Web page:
by Pamela M. McBride, M.A., IMDiversity Career Center
Ok, you’ve followed the rules of the “new” workplace by subscribing to the lifelong learning concept. Now, with your new degree and outstanding performance appraisals that prove your capabilities you waltz your exemplary work ethic into the boss to take him up on the promise of helping you change careers. But, she doesn’t follow through — again! So now what?
Well, before you cut off your nose to spite your face, step back and re-evaluate your approach. If the first thing you do when you apply for internal jobs is pull out the resume that got you your current position, then you are you taking your job search much too casually. Here are three tips to show your boss that you mean business. Then, if he still doesn’t bite, you’ll be more than prepared to get a job somewhere else!
Don’t Update Your Current Resume, Write a New One
Your new career goal requires a new resume. Chances are, you have a chronological one that shows off quite well all the accomplishments you have in your current career field. However, if you are switching gears, then this very same resume is a sure way to show any reader how UNQUALIFIED for the new job you are.
There are two basic formats for packaging and presenting your work experience for a career change. If you prefer to stick with the chronological format, then make sure you include what you do in your current job only if it is related to your new field. Or, switch to a functional resume and describe your experience by focusing on three or four skills that are necessary for your next job. The latter will be much more difficult to write but it is likely to be a much more effective marketing tool.
Not sure which functional skill areas to highlight? Then surf the ‘Net for vacancy announcements and glean from the job descriptions exactly what employers are looking for. And by the way, don’t forget to draw from your experiences in volunteer work, hobbies, part-time jobs, etc. to fully demonstrate your suitability for the job.
Prepare Thoroughly for Interviews
Don’t get trapped into talking about irrelevant work experiences when interviewing for a different job. If you were checking out a potential hair stylist would you care if she or he could change the oil on your car? In fact, the more she talks about car maintenance skills, the less interested you may become in her styling skills. Well, the same goes for interviews with potential employers. ?Stay focused on what will get you hired. Use your new resume and the research you did to develop it as a starting point for interview preparation. Be ready to offer specific examples of your work in the new field, even if it means drawing on group projects while you were working on that degree. And whatever you do, don’t sell yourself as ‘two for the price of one’ or you will end up right back where you started…overworked and underpaid! ?Also, be ready to answer formerly easy questions like “Tell me abut yourself,” “Why are you leaving your job” and the like with savvy answers that not only focus on your new career field but that also display a positive attitude about your past employer. You may as well kiss the new job goodbye if you dare bad-mouth your old boss…potential employers will take it as a sign that you will do the same to them.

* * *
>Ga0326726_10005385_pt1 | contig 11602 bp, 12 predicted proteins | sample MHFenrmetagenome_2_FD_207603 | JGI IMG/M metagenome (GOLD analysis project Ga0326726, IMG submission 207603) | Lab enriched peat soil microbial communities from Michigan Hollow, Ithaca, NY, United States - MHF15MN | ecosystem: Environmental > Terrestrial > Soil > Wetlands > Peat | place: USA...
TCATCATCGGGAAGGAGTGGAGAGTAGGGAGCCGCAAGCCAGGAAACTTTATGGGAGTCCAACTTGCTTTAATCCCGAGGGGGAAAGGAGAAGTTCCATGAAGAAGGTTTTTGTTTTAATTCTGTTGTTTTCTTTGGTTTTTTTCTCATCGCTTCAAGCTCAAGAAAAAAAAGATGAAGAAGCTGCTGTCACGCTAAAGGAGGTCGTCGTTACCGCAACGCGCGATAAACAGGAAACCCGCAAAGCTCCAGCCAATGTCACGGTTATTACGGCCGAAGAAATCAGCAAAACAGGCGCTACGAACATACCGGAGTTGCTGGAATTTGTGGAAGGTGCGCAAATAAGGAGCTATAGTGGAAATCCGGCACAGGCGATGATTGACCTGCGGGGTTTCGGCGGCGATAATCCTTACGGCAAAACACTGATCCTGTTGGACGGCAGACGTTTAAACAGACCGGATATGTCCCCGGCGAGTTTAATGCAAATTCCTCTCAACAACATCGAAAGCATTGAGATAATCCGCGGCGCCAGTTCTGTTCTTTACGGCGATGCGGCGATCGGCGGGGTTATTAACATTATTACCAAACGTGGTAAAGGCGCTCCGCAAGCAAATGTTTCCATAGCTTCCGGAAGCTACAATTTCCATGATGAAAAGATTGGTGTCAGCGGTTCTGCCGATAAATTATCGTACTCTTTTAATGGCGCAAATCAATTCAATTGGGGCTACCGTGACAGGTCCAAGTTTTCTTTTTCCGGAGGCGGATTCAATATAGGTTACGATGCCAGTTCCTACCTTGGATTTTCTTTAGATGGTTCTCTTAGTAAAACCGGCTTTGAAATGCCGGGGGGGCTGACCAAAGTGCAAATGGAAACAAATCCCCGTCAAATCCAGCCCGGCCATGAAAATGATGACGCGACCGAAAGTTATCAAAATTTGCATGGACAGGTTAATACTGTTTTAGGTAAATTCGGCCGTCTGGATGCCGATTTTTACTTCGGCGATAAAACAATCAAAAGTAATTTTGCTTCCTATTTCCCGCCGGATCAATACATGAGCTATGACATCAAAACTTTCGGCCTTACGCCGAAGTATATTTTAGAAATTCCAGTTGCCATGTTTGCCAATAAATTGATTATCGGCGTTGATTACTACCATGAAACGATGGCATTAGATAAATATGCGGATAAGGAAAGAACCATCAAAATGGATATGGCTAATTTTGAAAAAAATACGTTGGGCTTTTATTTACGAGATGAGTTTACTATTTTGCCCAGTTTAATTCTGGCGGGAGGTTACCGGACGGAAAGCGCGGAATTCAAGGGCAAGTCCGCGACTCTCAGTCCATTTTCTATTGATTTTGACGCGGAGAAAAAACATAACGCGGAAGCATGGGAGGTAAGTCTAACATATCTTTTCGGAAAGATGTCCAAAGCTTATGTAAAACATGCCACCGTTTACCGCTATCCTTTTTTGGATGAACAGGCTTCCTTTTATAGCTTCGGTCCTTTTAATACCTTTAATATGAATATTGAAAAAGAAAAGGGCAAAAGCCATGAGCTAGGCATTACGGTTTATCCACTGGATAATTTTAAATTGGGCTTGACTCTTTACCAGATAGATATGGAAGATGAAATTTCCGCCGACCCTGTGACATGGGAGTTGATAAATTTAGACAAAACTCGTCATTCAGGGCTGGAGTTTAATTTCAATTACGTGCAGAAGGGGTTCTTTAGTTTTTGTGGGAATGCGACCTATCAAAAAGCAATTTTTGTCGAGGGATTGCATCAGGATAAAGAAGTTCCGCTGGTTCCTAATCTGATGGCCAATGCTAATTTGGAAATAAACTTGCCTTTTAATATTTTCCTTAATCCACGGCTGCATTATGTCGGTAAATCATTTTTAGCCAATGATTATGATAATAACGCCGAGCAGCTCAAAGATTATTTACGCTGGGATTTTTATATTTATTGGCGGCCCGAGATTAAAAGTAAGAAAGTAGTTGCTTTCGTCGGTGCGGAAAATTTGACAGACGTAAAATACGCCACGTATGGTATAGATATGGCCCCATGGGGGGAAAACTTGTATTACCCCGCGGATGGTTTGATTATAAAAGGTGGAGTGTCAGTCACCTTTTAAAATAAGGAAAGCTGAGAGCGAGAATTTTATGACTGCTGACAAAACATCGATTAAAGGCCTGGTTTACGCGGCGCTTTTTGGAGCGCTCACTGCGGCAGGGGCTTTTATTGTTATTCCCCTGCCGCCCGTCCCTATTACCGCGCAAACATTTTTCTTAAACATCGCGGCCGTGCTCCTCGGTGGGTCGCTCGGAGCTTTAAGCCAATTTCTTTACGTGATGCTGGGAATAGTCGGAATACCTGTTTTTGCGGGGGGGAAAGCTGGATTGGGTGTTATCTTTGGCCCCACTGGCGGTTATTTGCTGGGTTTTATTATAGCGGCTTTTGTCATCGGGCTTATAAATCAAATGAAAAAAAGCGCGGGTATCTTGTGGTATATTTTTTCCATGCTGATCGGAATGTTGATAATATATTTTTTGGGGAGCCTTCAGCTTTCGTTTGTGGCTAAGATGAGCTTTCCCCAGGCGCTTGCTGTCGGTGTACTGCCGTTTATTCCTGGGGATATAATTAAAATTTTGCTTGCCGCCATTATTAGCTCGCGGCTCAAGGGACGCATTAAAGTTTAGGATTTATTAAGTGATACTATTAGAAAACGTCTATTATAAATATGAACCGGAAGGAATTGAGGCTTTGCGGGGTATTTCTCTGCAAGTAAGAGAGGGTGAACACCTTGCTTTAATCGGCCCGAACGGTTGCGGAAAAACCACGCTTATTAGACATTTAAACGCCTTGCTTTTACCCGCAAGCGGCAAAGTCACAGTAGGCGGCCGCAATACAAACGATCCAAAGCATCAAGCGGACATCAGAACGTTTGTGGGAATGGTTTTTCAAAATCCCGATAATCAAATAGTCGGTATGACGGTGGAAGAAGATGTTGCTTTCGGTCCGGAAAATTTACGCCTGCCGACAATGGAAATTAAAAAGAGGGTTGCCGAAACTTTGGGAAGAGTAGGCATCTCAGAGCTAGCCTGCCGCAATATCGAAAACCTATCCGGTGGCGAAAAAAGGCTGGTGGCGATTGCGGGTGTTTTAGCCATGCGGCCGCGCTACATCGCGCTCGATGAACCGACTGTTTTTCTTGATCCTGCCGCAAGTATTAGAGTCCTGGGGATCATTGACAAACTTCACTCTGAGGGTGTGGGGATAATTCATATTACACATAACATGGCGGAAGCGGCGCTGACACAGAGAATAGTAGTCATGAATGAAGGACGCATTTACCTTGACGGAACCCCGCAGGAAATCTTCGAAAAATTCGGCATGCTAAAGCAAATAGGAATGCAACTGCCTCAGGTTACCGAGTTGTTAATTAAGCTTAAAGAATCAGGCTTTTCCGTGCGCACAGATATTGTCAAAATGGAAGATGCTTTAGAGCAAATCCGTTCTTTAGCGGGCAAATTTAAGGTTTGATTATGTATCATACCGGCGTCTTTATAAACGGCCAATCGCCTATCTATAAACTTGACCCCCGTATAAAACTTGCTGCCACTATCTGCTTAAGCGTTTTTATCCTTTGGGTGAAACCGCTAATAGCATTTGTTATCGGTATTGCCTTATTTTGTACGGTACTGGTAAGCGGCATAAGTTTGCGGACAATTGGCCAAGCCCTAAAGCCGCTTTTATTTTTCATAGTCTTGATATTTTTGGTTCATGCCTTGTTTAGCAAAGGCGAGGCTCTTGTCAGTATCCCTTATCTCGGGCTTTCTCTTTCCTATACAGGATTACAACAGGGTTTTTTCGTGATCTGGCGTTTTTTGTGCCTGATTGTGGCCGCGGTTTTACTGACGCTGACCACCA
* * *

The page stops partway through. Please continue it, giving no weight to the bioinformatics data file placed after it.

Give Notice and Get a Temporary Job
Be prepared that entering a new field may cost you a cut in pay, especially if you leave your current employer. Besides that, if you walk out the door before you have a new job, then finances may get tight until you secure another gig. If your savings account isn’t going to help much in that department, consider ‘temping’ as an answer to your money woes.
By registering with a temp agency you will have a chance to try out different employers and jobs in your field, meet colleagues with whom you can network, AND make money to pay the bills. Did I mention that ‘temping’ may also free up some time for your job search activities? That is, IF you don’t take every assignment offered to you.
Logically, getting a new job with your current employer should be easier than getting one elsewhere, but sometimes it just doesn’t work out that way. Whether you decide to move up or move on the bottom line is: you will have to use every professional tactic you can to get the job you want.